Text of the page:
Closer ties between colleges and local business leaders are critical if we are to close the West Midlands skills gap and help youngsters fill the new jobs being created, a conference in Birmingham heard today (Friday April 20).
Dr Julie Nugent, the West Midlands Combined Authority’s (WMCA) director of productivity and skills, told local businesses, college leaders and academics at the Further Education Trust for Leadership (FETL) symposium that businesses and further education providers had a key role to play in making sure the region’s economic growth benefitted all its communities.
The symposium, held at Matthew Boulton College, focussed on the importance of business and colleges working together to match local skills to local needs.
This is seen as crucial in light of the government’s devolution agenda with the introduction of regional elected Mayors and the transfer of the adult skills budget to the WMCA.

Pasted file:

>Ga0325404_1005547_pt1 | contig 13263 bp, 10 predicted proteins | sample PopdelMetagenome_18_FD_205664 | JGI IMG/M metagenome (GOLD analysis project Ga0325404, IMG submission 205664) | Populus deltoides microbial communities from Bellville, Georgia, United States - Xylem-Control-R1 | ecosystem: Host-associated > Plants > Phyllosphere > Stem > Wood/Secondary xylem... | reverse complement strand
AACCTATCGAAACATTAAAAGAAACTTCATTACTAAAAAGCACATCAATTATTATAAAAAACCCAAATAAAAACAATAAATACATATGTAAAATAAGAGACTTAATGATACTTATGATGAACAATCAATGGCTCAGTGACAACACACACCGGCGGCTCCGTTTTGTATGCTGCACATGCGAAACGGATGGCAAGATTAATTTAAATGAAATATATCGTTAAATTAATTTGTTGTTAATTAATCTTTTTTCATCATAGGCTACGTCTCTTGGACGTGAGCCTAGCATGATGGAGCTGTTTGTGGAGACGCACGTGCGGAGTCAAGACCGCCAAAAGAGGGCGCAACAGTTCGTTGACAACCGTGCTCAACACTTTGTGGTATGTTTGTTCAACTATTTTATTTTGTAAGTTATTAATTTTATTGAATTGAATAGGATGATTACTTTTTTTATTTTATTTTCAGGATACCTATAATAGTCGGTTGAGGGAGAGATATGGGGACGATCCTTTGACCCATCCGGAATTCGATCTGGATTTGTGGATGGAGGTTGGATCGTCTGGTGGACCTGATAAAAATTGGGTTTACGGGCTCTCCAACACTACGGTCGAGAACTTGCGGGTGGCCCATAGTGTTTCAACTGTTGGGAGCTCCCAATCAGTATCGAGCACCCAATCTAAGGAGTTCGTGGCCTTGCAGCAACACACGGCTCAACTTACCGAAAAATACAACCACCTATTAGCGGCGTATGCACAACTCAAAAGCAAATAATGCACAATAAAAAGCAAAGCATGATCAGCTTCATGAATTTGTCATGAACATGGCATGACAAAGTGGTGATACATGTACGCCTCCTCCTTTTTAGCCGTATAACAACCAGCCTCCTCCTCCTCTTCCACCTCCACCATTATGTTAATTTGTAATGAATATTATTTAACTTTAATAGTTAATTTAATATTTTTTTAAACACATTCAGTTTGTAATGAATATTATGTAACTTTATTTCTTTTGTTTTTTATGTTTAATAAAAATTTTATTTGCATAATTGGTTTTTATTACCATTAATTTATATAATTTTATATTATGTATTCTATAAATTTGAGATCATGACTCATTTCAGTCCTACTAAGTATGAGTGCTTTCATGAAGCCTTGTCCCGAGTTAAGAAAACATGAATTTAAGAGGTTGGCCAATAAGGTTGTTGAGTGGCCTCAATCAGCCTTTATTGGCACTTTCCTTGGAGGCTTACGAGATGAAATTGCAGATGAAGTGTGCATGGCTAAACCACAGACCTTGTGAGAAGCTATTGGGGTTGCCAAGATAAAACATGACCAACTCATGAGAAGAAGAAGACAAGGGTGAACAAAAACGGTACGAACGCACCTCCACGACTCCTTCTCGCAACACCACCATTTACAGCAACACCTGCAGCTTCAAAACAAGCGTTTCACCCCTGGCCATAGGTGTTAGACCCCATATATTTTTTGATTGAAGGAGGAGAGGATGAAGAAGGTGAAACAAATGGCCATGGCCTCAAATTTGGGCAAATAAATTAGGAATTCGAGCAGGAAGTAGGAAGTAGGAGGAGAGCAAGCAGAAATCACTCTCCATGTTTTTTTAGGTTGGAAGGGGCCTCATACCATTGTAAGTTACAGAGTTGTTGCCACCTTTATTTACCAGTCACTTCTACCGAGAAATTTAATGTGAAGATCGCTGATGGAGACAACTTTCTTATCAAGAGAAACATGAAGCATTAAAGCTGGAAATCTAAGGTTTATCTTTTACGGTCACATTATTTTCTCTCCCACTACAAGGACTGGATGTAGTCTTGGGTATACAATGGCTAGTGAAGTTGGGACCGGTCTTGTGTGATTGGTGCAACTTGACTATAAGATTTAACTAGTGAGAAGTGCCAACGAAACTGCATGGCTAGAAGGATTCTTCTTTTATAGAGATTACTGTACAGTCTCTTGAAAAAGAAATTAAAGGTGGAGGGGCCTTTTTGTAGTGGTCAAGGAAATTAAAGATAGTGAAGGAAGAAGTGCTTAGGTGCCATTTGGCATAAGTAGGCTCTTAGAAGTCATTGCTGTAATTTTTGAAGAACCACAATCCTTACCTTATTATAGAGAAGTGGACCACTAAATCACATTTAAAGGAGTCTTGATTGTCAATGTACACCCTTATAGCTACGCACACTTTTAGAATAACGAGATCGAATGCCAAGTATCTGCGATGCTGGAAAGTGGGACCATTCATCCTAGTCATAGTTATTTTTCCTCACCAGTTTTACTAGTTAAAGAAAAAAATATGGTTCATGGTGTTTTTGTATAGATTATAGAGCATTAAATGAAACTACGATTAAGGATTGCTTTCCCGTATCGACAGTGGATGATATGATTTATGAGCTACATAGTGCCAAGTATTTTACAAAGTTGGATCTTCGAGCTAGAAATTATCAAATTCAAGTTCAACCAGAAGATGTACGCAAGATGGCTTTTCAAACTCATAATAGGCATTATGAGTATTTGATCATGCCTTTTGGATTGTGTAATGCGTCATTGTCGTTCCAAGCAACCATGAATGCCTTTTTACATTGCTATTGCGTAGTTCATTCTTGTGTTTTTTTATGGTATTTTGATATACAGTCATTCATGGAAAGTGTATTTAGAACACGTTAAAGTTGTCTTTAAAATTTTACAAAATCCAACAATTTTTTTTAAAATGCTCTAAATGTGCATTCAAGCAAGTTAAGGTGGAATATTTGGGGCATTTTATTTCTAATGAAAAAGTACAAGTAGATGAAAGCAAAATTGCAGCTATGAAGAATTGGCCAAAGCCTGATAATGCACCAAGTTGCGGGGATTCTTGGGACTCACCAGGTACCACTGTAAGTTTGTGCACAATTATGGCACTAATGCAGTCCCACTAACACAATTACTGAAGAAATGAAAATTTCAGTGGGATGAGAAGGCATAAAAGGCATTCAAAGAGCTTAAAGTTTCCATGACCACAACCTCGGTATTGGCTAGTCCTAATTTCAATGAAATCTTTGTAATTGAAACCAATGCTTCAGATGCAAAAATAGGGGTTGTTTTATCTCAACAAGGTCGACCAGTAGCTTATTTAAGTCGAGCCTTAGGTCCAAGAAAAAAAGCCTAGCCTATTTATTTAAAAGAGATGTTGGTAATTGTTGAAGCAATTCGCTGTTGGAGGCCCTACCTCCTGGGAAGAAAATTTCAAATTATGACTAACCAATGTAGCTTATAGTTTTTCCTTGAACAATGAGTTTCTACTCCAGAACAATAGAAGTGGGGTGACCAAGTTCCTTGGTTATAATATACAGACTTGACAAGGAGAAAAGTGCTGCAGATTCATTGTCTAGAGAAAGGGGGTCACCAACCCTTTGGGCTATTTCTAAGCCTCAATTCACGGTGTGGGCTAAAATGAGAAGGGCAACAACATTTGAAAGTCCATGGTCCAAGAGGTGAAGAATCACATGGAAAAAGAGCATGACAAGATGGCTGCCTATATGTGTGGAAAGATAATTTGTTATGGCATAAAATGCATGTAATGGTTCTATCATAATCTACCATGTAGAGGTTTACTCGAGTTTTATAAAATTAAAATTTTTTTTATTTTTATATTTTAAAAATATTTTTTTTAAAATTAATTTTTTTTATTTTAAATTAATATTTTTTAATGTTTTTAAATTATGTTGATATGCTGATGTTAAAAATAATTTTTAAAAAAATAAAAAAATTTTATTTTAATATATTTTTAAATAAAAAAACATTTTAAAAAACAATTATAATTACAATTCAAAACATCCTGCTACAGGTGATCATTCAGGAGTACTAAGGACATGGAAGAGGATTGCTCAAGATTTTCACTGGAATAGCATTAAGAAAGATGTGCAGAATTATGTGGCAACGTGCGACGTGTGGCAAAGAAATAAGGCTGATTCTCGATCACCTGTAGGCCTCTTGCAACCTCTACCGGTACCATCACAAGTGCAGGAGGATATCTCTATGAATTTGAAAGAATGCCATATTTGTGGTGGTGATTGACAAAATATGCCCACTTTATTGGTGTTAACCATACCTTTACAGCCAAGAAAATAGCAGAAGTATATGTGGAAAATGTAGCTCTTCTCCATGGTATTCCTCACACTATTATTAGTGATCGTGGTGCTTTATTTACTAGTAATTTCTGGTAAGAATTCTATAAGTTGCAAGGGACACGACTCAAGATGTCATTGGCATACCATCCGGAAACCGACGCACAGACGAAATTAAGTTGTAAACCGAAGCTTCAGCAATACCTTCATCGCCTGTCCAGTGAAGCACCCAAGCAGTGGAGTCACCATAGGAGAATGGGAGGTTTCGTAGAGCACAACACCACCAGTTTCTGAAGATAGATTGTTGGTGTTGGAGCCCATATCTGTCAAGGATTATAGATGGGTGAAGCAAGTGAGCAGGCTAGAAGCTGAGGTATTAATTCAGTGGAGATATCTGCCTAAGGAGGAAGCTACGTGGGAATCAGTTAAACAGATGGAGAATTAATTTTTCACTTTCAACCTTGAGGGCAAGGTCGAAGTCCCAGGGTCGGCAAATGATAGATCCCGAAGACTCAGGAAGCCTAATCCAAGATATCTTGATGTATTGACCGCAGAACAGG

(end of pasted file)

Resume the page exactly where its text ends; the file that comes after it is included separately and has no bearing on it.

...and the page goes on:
Dr Nugent said: “The West Midlands is experiencing strong growth in productivity and employment – but we need to ensure that this economic success is shared by all of our communities. Giving local people the skills that local businesses need is critical to this.
“The West Midlands is leading the way with strong collaboration taking place across the further education sector, seizing the opportunities that devolution offers. The region’s colleges are working together with businesses, universities and schools – to ensure we can deliver on current and future skills needs.”
Today’s event, chaired by Matthew Taylor, chief executive of the Royal Society for the encouragement of Arts (RSA), also heard from MP for Edgbaston, Preet Kaur Gill, who gave a keynote speech providing insight from a Westminster perspective.
Jonathan Shaw, chief executive at Policy Connect, said “Further education is essential for ensuring local talent stays in populations like the West Midlands, particularly in light of plans for devolution, the industrial strategy, and the Midlands Engine.
“But local and national government cannot lead this discussion alone, and today’s symposium was vital in the progression of thought around further education and the local skills gaps.”